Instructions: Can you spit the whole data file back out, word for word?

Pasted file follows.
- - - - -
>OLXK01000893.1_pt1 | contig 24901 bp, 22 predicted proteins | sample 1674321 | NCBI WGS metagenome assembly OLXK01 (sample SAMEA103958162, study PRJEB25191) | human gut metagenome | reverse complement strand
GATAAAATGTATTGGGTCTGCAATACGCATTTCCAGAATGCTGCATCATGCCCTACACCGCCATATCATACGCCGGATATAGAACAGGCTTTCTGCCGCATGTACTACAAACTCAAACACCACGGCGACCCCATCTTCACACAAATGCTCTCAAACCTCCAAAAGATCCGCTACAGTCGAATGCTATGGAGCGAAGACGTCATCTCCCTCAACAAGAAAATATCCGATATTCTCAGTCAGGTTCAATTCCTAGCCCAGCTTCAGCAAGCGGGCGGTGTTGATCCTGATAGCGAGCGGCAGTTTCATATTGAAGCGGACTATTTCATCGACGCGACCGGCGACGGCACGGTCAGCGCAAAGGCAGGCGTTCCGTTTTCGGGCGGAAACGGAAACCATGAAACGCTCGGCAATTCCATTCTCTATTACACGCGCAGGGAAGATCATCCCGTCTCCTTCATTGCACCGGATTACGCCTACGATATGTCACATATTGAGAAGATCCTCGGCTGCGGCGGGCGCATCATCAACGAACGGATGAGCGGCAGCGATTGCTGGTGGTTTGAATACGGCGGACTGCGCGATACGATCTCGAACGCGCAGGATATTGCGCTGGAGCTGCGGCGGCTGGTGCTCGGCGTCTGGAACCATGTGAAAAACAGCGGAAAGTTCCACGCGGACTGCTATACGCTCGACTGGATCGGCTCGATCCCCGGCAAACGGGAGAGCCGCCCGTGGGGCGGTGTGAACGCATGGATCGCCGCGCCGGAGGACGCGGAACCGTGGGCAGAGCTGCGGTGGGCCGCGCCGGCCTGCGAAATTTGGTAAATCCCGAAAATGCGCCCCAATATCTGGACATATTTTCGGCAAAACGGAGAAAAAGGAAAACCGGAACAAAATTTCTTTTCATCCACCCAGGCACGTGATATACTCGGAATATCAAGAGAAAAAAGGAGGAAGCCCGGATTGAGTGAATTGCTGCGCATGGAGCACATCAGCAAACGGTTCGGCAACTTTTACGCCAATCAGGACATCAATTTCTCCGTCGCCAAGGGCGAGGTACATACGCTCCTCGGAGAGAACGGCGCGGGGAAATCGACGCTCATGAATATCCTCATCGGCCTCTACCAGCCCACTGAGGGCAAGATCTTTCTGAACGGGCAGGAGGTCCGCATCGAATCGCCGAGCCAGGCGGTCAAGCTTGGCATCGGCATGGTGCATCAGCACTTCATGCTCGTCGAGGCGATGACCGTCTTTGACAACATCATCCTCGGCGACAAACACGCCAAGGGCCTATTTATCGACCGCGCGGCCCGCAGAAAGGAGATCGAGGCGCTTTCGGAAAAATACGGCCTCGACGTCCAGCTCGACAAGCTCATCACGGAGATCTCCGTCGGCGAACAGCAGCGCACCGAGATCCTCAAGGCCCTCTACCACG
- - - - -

>OLXK01000893.1_pt1 | contig 24901 bp, 22 predicted proteins | sample 1674321 | NCBI WGS metagenome assembly OLXK01 (sample SAMEA103958162, study PRJEB25191) | human gut metagenome | reverse complement strand
GATAAAATGTATTGGGTCTGCAATACGCATTTCCAGAATGCTGCATCATGCCCTACACCGCCATATCATACGCCGGATATAGAACAGGCTTTCTGCCGCATGTACTACAAACTCAAACACCACGGCGACCCCATCTTCACACAAATGCTCTCAAACCTCCAAAAGATCCGCTACAGTCGAATGCTATGGAGCGAAGACGTCATCTCCCTCAACAAGAAAATATCCGATATTCTCAGTCAGGTTCAATTCCTAGCCCAGCTTCAGCAAGCGGGCGGTGTTGATCCTGATAGCGAGCGGCAGTTTCATATTGAAGCGGACTATTTCATCGACGCGACCGGCGACGGCACGGTCAGCGCAAAGGCAGGCGTTCCGTTTTCGGGCGGAAACGGAAACCATGAAACGCTCGGCAATTCCATTCTCTATTACACGCGCAGGGAAGATCATCCCGTCTCCTTCATTGCACCGGATTACGCCTACGATATGTCACATATTGAGAAGATCCTCGGCTGCGGCGGGCGCATCATCAACGAACGGATGAGCGGCAGCGATTGCTGGTGGTTTGAATACGGCGGACTGCGCGATACGATCTCGAACGCGCAGGATATTGCGCTGGAGCTGCGGCGGCTGGTGCTCGGCGTCTGGAACCATGTGAAAAACAGCGGAAAGTTCCACGCGGACTGCTATACGCTCGACTGGATCGGCTCGATCCCCGGCAAACGGGAGAGCCGCCCGTGGGGCGGTGTGAACGCATGGATCGCCGCGCCGGAGGACGCGGAACCGTGGGCAGAGCTGCGGTGGGCCGCGCCGGCCTGCGAAATTTGGTAAATCCCGAAAATGCGCCCCAATATCTGGACATATTTTCGGCAAAACGGAGAAAAAGGAAAACCGGAACAAAATTTCTTTTCATCCACCCAGGCACGTGATATACTCGGAATATCAAGAGAAAAAAGGAGGAAGCCCGGATTGAGTGAATTGCTGCGCATGGAGCACATCAGCAAACGGTTCGGCAACTTTTACGCCAATCAGGACATCAATTTCTCCGTCGCCAAGGGCGAGGTACATACGCTCCTCGGAGAGAACGGCGCGGGGAAATCGACGCTCATGAATATCCTCATCGGCCTCTACCAGCCCACTGAGGGCAAGATCTTTCTGAACGGGCAGGAGGTCCGCATCGAATCGCCGAGCCAGGCGGTCAAGCTTGGCATCGGCATGGTGCATCAGCACTTCATGCTCGTCGAGGCGATGACCGTCTTTGACAACATCATCCTCGGCGACAAACACGCCAAGGGCCTATTTATCGACCGCGCGGCCCGCAGAAAGGAGATCGAGGCGCTTTCGGAAAAATACGGCCTCGACGTCCAGCTCGACAAGCTCATCACGGAGATCTCCGTCGGCGAACAGCAGCGCACCGAGATCCTCAAGGCCCTCTACCACG